Nursery Blog

Working Your Patch of Land

Our homes, our kitchen and linen cupboards, our businesses, and even ourselves are transforming as we spend time at home. My current weekend project is turning a solid patch of concrete builder’s rubble into a new garden. It’s fair to say at the start I had no idea how to do this. 42 days into Lockdown later I’ve watched a few YouTubes, borrowed a fork, found some pegs and some string. Levelling doesn’t look that hard and it’s better than waiting for things to return to normal.

Like everyone, I’m noticing nature. The garden is continually changing; there are nesters and opportunists; snails creeping towards the newly potted seedlings and early birds getting the worms from disrupted, overturned soil, which got me thinking (again) about where this all will end up for businesses, marketers and research.

There are many different types of response from businesses. Some are ‘business as usual’, others are ‘key responders’ to immediate problems thrown up by the disruption; and some are entrepreneurial and nimble collaborators; taking the resources they have, sharing ideas, and applying them in new ways. Most businesses are “sitting tight and waiting to see” what the new normal is, which feels like a missed opportunity since the makers, inventors, improvisors and solution providers are getting all of the attention.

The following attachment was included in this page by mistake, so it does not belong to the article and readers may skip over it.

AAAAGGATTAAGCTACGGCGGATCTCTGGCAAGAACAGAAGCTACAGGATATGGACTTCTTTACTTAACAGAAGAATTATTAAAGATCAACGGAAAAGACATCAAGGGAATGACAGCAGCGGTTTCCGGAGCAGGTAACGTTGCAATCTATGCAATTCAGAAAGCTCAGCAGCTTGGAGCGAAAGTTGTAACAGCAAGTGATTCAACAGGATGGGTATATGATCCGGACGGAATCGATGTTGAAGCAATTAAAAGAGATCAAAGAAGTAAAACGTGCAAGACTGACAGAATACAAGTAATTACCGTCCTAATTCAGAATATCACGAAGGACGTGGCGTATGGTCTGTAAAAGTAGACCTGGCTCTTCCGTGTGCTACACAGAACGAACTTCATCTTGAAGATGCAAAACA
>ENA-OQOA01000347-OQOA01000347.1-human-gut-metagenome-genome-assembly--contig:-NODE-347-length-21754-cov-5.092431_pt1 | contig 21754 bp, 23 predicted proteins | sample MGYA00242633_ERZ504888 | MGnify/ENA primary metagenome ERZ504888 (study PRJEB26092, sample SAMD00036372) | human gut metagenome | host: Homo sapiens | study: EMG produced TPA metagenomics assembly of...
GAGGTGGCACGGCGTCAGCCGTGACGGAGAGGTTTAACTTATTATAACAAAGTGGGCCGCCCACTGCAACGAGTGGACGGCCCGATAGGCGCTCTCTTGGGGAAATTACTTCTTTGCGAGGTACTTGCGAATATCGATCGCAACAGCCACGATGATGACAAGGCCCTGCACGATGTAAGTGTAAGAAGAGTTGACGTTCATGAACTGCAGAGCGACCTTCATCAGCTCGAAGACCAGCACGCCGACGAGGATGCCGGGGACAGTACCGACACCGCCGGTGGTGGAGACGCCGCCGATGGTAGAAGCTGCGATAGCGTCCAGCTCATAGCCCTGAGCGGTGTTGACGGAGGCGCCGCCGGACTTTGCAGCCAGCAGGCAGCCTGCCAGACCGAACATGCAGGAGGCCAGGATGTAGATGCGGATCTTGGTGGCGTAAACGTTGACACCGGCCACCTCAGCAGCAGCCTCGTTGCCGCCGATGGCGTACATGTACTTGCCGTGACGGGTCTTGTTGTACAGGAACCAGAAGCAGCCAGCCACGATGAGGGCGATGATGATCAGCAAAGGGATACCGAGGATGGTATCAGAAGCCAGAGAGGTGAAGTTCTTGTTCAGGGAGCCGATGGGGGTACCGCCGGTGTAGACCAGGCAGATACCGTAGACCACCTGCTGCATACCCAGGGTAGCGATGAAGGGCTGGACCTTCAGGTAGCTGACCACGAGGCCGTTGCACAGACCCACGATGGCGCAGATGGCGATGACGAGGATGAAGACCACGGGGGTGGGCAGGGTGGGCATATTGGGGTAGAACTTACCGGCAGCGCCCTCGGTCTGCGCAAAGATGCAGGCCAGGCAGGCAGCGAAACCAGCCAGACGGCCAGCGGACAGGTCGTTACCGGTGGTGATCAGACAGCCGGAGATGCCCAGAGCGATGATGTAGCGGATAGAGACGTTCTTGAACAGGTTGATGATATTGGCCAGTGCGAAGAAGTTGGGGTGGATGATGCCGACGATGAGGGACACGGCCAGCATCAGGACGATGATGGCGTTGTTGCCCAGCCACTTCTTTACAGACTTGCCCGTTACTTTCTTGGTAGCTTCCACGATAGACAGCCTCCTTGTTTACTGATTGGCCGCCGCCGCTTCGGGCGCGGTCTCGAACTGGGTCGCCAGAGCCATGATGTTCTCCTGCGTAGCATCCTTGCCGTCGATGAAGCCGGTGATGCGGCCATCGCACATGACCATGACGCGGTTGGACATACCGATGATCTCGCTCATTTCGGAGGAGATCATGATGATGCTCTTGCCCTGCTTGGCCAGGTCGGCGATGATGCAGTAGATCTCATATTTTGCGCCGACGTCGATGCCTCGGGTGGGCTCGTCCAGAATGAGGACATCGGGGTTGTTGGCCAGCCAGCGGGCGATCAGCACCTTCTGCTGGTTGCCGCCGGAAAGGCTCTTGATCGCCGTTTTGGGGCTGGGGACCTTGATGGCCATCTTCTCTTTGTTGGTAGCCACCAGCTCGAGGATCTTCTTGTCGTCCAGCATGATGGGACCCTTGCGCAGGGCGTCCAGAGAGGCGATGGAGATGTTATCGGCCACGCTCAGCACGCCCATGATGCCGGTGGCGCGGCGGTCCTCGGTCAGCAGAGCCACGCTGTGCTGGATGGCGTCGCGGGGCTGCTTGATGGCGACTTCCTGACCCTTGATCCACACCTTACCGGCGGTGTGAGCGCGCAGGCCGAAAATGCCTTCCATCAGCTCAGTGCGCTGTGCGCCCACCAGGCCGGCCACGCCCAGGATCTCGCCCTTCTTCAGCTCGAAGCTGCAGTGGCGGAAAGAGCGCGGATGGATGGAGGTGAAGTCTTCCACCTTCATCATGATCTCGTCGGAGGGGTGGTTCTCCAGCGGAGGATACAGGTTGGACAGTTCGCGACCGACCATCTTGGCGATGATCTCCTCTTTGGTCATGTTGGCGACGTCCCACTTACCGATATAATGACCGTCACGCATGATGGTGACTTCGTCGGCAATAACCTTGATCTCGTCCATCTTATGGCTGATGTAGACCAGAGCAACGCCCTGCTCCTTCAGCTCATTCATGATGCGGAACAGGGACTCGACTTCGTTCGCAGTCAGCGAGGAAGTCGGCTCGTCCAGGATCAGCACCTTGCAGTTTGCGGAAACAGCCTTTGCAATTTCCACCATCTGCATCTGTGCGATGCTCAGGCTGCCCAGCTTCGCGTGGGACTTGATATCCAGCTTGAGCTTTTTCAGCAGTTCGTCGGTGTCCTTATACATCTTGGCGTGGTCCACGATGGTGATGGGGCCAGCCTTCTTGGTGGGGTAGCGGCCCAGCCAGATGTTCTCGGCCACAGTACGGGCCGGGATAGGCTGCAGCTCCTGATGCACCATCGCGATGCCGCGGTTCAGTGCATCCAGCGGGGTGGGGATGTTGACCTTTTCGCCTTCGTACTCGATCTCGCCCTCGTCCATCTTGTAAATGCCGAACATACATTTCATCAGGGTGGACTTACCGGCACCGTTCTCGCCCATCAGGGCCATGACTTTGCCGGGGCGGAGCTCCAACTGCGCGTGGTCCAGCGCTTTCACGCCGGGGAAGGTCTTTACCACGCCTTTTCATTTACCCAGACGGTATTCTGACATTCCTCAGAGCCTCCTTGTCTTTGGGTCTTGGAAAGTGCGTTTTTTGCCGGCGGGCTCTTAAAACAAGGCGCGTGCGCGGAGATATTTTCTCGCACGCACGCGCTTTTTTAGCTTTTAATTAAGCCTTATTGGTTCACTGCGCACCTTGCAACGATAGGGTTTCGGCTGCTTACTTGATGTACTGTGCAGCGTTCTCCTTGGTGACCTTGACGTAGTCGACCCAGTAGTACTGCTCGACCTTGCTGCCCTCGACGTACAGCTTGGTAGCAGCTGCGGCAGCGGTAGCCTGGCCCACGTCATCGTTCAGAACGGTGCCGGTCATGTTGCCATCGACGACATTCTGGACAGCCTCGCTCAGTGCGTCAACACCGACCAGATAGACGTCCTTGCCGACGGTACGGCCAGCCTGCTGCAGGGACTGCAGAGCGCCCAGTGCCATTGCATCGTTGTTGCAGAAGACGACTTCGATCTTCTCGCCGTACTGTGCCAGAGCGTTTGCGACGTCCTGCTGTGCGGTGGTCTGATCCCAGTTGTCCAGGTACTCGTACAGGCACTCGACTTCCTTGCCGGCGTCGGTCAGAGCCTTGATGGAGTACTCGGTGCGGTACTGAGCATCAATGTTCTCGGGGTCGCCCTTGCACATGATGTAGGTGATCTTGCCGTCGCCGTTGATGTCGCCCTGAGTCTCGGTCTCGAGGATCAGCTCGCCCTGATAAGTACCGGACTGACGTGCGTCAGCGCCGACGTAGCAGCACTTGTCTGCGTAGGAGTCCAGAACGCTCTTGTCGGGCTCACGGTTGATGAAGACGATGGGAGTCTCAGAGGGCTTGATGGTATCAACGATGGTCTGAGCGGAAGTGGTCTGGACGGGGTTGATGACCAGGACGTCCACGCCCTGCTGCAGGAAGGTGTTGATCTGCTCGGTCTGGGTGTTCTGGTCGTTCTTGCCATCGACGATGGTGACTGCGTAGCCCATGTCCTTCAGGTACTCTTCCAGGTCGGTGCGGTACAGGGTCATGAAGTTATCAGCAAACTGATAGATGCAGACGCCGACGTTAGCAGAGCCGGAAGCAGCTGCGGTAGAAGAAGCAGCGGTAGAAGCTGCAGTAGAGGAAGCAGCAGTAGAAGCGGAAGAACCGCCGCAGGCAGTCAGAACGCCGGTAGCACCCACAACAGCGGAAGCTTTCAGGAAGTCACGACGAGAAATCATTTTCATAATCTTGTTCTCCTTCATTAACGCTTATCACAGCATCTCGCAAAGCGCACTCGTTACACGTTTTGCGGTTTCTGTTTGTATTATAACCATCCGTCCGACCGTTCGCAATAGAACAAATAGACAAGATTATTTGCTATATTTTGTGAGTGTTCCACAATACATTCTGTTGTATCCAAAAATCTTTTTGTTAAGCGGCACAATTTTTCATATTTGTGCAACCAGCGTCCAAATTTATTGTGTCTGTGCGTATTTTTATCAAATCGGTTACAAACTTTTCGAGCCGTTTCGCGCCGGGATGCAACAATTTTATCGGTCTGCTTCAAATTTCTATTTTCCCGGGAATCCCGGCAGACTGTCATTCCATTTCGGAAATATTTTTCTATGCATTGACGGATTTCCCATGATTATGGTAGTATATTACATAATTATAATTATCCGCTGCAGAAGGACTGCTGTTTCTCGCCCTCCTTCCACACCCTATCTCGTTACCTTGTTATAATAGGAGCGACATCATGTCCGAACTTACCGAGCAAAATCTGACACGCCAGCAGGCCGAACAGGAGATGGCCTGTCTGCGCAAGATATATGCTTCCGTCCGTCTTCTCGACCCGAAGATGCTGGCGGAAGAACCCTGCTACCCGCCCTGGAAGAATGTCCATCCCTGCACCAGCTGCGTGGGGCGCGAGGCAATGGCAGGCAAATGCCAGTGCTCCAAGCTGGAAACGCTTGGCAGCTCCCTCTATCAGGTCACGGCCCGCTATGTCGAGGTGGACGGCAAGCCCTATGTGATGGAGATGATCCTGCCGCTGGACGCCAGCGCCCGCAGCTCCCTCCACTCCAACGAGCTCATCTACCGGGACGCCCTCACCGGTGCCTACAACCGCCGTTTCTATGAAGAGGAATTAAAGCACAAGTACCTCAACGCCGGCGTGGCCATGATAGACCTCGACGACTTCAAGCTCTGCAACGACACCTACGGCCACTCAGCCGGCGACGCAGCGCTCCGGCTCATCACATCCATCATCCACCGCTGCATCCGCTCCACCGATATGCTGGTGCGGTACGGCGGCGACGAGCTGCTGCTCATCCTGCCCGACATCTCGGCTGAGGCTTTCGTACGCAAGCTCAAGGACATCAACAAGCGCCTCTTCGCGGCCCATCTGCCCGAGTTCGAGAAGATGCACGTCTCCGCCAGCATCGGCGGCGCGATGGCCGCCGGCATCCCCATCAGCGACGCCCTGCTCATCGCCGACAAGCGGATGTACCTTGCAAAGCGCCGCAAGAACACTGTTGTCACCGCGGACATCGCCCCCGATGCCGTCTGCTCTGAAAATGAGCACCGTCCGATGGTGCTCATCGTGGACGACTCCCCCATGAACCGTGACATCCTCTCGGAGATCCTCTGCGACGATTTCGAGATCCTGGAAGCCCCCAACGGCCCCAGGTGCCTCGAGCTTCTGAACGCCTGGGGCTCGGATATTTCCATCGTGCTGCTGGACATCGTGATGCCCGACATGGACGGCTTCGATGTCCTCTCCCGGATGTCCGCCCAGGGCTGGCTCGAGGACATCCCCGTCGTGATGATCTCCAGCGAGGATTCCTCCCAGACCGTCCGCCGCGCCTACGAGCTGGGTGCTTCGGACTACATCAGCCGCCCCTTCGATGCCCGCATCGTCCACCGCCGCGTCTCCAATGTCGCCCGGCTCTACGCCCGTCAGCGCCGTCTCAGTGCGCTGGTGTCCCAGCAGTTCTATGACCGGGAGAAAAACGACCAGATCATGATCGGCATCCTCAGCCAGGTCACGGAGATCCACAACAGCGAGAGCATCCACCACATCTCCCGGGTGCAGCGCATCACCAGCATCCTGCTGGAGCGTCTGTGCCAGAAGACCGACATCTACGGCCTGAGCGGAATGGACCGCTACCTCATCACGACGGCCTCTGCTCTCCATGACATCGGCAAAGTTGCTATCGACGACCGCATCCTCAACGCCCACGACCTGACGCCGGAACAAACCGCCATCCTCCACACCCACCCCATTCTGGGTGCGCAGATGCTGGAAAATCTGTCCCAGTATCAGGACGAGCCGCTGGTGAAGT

Yes, the virus has ‘forked’ it all up, but right now we are in The Good Place. It’s unlikely we’ll return to the world as it was pre-Covid and there are plenty of worms to be eaten and new nests to be made. Basic marketing is after all about “solutions for problems”; There are temporary problems to solve and there are the big systemic ones to sort out too.

What businesses could do to Create and Ideate

  • See what needs doing: lead on practicality and functionality
  • Thing big. Start small.
  • Improvise
  • Collaborate
  • Get going fast. There's a limited window of time so get into market quickly with your NPD and service ideas
  • End results do not have to be perfect first time. Go for "good enough" and resolving a problem
  • Improve and evolve it as you go
  • Focus on the idea, rather than execution and keep the execution simple (and affordable so there's less to lose)
  • Do it with style

With that in mind; let’s get this garden done! It beats waiting around.

Jennifer Williams

Associate Director

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